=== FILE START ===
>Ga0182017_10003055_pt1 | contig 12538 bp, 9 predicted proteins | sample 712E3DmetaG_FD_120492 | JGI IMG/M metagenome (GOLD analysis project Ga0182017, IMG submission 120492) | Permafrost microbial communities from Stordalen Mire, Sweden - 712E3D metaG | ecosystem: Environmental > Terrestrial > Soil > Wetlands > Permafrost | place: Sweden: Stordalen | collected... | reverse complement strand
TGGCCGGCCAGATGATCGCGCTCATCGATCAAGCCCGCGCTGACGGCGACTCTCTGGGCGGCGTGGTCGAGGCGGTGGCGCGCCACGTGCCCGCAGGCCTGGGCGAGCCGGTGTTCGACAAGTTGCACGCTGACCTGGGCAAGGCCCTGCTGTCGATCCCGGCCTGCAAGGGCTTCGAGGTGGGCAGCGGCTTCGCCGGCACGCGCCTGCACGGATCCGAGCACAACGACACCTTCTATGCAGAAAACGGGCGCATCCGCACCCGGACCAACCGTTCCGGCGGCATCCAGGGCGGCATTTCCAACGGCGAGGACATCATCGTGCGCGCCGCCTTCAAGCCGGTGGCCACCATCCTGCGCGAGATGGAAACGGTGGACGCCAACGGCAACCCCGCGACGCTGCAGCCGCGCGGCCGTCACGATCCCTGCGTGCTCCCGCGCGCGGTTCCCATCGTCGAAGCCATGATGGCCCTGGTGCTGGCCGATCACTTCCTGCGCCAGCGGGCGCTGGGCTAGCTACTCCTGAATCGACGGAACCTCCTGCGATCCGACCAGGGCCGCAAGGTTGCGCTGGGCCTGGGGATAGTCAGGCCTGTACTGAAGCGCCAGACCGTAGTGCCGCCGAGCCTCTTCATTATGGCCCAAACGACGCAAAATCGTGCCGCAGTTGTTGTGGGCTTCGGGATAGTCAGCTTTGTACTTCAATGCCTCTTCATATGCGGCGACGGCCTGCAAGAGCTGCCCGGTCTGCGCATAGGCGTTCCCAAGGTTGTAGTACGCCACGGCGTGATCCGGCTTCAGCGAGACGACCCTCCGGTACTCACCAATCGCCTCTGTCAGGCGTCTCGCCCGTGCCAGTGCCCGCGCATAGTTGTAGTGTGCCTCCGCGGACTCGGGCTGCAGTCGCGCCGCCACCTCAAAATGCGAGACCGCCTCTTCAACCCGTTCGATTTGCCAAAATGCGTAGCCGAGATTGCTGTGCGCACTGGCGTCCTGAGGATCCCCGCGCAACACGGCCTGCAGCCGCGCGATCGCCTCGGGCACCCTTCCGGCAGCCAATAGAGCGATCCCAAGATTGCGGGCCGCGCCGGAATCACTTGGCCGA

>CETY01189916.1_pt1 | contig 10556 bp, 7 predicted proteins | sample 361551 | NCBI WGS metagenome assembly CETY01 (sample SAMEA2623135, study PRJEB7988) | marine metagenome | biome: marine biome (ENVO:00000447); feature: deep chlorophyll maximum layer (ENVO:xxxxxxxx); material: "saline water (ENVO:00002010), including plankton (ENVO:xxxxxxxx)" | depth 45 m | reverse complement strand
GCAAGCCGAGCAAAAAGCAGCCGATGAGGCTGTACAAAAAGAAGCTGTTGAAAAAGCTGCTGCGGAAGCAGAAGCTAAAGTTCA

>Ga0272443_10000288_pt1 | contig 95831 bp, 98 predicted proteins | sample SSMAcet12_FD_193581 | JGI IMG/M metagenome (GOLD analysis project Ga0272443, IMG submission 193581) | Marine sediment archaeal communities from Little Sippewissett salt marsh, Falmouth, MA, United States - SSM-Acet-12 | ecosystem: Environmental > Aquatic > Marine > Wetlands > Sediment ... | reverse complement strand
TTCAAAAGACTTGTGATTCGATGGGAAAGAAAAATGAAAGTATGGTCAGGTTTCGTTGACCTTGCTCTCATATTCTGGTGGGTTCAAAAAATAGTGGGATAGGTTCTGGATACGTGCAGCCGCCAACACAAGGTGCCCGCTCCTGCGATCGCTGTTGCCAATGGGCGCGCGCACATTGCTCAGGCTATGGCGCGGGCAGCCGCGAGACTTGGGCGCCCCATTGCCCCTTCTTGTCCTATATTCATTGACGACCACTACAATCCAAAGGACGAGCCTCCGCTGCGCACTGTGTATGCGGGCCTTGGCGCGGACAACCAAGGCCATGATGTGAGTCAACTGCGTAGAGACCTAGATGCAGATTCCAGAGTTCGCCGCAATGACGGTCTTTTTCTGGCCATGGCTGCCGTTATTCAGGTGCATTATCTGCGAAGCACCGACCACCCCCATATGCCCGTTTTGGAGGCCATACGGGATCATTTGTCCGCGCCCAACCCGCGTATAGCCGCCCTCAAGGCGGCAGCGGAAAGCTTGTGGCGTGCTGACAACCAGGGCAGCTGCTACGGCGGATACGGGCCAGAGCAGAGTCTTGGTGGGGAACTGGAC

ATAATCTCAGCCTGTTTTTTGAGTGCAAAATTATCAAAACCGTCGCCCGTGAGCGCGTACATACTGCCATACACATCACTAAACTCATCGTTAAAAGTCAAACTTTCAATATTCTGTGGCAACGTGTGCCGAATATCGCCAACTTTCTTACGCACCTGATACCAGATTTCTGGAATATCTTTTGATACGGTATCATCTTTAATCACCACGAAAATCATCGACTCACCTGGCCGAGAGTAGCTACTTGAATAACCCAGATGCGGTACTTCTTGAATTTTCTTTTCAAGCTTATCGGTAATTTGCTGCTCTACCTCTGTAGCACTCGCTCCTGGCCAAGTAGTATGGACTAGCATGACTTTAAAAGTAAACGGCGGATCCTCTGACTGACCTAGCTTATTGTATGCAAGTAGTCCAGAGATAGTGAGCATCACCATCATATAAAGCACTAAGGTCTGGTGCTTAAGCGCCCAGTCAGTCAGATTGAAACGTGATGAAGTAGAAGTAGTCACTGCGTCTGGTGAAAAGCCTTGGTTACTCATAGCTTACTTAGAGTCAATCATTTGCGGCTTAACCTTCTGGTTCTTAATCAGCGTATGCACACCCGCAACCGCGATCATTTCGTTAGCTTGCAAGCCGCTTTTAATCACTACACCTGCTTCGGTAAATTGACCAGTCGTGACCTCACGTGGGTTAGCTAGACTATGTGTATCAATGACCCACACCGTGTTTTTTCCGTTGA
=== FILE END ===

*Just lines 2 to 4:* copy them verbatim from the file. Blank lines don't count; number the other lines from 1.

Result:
TGGCCGGCCAGATGATCGCGCTCATCGATCAAGCCCGCGCTGACGGCGACTCTCTGGGCGGCGTGGTCGAGGCGGTGGCGCGCCACGTGCCCGCAGGCCTGGGCGAGCCGGTGTTCGACAAGTTGCACGCTGACCTGGGCAAGGCCCTGCTGTCGATCCCGGCCTGCAAGGGCTTCGAGGTGGGCAGCGGCTTCGCCGGCACGCGCCTGCACGGATCCGAGCACAACGACACCTTCTATGCAGAAAACGGGCGCATCCGCACCCGGACCAACCGTTCCGGCGGCATCCAGGGCGGCATTTCCAACGGCGAGGACATCATCGTGCGCGCCGCCTTCAAGCCGGTGGCCACCATCCTGCGCGAGATGGAAACGGTGGACGCCAACGGCAACCCCGCGACGCTGCAGCCGCGCGGCCGTCACGATCCCTGCGTGCTCCCGCGCGCGGTTCCCATCGTCGAAGCCATGATGGCCCTGGTGCTGGCCGATCACTTCCTGCGCCAGCGGGCGCTGGGCTAGCTACTCCTGAATCGACGGAACCTCCTGCGATCCGACCAGGGCCGCAAGGTTGCGCTGGGCCTGGGGATAGTCAGGCCTGTACTGAAGCGCCAGACCGTAGTGCCGCCGAGCCTCTTCATTATGGCCCAAACGACGCAAAATCGTGCCGCAGTTGTTGTGGGCTTCGGGATAGTCAGCTTTGTACTTCAATGCCTCTTCATATGCGGCGACGGCCTGCAAGAGCTGCCCGGTCTGCGCATAGGCGTTCCCAAGGTTGTAGTACGCCACGGCGTGATCCGGCTTCAGCGAGACGACCCTCCGGTACTCACCAATCGCCTCTGTCAGGCGTCTCGCCCGTGCCAGTGCCCGCGCATAGTTGTAGTGTGCCTCCGCGGACTCGGGCTGCAGTCGCGCCGCCACCTCAAAATGCGAGACCGCCTCTTCAACCCGTTCGATTTGCCAAAATGCGTAGCCGAGATTGCTGTGCGCACTGGCGTCCTGAGGATCCCCGCGCAACACGGCCTGCAGCCGCGCGATCGCCTCGGGCACCCTTCCGGCAGCCAATAGAGCGATCCCAAGATTGCGGGCCGCGCCGGAATCACTTGGCCGA

>CETY01189916.1_pt1 | contig 10556 bp, 7 predicted proteins | sample 361551 | NCBI WGS metagenome assembly CETY01 (sample SAMEA2623135, study PRJEB7988) | marine metagenome | biome: marine biome (ENVO:00000447); feature: deep chlorophyll maximum layer (ENVO:xxxxxxxx); material: "saline water (ENVO:00002010), including plankton (ENVO:xxxxxxxx)" | depth 45 m | reverse complement strand
GCAAGCCGAGCAAAAAGCAGCCGATGAGGCTGTACAAAAAGAAGCTGTTGAAAAAGCTGCTGCGGAAGCAGAAGCTAAAGTTCA